If one must be holed up in a castle with a ghastly beast, it's best to have Cogsworth, Lumiere and Mrs. Potts on your side. Each brought a special sidekick quality to the table. Cogsworth was safe and practical, Lumiere always had romance and Belle's heart on his mind and Mrs. Pott's provided a motherly vibe. The trio were ultimate sidekicks for Belle in "Beaty and the Beast." 

Everyone needs a buddy and Flounder was just that for Aerial in "The Little Mermaid." Admittedly, Flounder wasn't always the best sounding board for the red-headed swimmer, but he made a good sidekick since he was always down for an adventure. 

What do a hummingbird and a raccoon have in common? They were both besties and sidekicks for indian princess Pocahontas. In the 1995 flick, Meeko and Flit provided just the right amount of comedy without ever saying a word. Now that's tricky. 

Any sidekick that will let you float down a river on their tummy is alright by us. Baloo the Bear and Mowgli were the best of pals in "The Jungle Book," and the best part about Balloo was he was always ready to dance and sing. We like that in a sidekick. 

Scheming, selfish and funny aren't exactly three words that you'd want in a sidekick, but Abu usually let his conscience take over when he and Aladdin were up to no good. Plus, he busted Aladdin out of a jail, dressed up as an elephant and more in order to help out Ali. 

Olaf was an immediate hit with everyone in "Frozen." The inherently happy snowman sprung to magical life in order to help Anna chase down Elsa and help end the snowpocalypse that would have ruined the kingdom. Daring and happy? Talk about a good mix.  

High five for Hercules and Pegasus! Not only does the winged horse regularly rescue the Greek god from many precarious situations, he also really cares about Hercules. So much so that he gets a bit jealous when Herc falls head over heels for Meg. But best friends are definitely supposed to do that -- because they have your best interest at heart. 

Tinker Bell definitely has a bit of an attitude problem, but she makes up for it by bringing a bit of sparkly magic everywhere she goes in Neverland. Even though she's a bit selfish and has a temper, she proves her worth when she's willing to go down in sparkly flames in order to protect Pan.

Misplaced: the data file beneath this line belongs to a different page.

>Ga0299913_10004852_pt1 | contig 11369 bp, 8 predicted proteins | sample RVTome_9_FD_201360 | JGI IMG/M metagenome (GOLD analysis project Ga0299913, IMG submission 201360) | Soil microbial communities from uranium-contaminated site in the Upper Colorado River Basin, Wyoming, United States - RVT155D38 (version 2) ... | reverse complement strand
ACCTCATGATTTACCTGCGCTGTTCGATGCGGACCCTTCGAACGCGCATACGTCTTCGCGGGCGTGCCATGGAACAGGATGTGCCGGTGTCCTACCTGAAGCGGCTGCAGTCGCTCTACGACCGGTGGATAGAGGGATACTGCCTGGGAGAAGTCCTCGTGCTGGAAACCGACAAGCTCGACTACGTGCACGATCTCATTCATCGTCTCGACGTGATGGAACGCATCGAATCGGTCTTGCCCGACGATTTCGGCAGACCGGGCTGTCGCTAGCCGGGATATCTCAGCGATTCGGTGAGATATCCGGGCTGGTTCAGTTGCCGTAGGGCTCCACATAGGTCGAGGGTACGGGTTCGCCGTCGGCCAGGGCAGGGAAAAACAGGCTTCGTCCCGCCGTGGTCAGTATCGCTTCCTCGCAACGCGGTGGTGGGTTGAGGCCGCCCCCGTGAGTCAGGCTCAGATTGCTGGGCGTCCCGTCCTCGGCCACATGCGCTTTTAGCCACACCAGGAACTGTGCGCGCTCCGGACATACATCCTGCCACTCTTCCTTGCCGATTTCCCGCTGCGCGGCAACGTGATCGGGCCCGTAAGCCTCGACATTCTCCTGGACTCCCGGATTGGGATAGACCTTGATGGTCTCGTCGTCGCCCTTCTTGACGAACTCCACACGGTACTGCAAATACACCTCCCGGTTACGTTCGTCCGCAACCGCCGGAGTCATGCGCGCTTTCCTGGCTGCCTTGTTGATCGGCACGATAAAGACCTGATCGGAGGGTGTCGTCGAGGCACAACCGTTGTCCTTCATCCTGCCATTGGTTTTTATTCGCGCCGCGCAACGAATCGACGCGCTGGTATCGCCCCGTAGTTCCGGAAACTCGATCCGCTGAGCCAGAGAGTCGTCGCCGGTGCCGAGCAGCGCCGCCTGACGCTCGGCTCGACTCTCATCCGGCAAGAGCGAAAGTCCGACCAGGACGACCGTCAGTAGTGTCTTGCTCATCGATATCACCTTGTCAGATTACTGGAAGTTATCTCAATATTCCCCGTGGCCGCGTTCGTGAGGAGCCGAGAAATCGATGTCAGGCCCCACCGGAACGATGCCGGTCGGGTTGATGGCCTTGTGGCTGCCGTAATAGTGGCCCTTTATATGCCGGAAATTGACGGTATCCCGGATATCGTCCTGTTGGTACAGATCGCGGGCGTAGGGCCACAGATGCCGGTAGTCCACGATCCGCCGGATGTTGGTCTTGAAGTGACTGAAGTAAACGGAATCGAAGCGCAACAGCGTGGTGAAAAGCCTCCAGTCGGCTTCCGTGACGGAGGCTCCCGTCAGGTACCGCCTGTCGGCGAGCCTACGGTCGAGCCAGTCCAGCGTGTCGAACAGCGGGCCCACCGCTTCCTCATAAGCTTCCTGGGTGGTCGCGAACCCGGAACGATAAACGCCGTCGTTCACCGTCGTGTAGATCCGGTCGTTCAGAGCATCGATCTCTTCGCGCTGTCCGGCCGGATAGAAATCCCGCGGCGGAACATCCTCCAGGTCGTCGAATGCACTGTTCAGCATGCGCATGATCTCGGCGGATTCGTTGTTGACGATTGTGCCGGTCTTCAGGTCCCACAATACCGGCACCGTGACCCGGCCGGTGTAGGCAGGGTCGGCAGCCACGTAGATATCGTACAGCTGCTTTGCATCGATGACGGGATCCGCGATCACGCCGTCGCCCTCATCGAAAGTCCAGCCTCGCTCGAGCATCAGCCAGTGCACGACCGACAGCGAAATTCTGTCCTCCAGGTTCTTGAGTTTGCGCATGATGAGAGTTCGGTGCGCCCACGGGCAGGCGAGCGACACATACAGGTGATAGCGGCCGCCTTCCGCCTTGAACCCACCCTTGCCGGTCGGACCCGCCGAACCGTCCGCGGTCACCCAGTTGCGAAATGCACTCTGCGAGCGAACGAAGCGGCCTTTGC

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This will all change of course. Toy Story Land and Star Wars Land will breathe new life into a park that will likely bear a new name by the time those two expansions are complete. The rub is that it will take several years for that experience to materialize, and Disney's Hollywood Studios will have voids to fill as hardhats take over significant sections of the park. It will be an issue. The vehicle stunt show had capacity for 5,000 guests several times a day. The Honey, I Shrunk the Kids Movie Set Adventure gave young children a unique playground to unwind in a park that has few actual rides suitable for the younger set. With Disney prices inching higher every year -- it now costs as much as $114 plus tax for a one-day ticket to Disney's Hollywood Studios -- it can't afford to be barren for too long. You can only fool park guests for so long passing off Star Wars-themed short films and fireworks shows as marquee attractions.

Disney should have done a better job of preparing its least visited Florida park for the lull before its ambitious dreams become a marketable reality. Comcast got it right. It's odd to see Disney blow it here.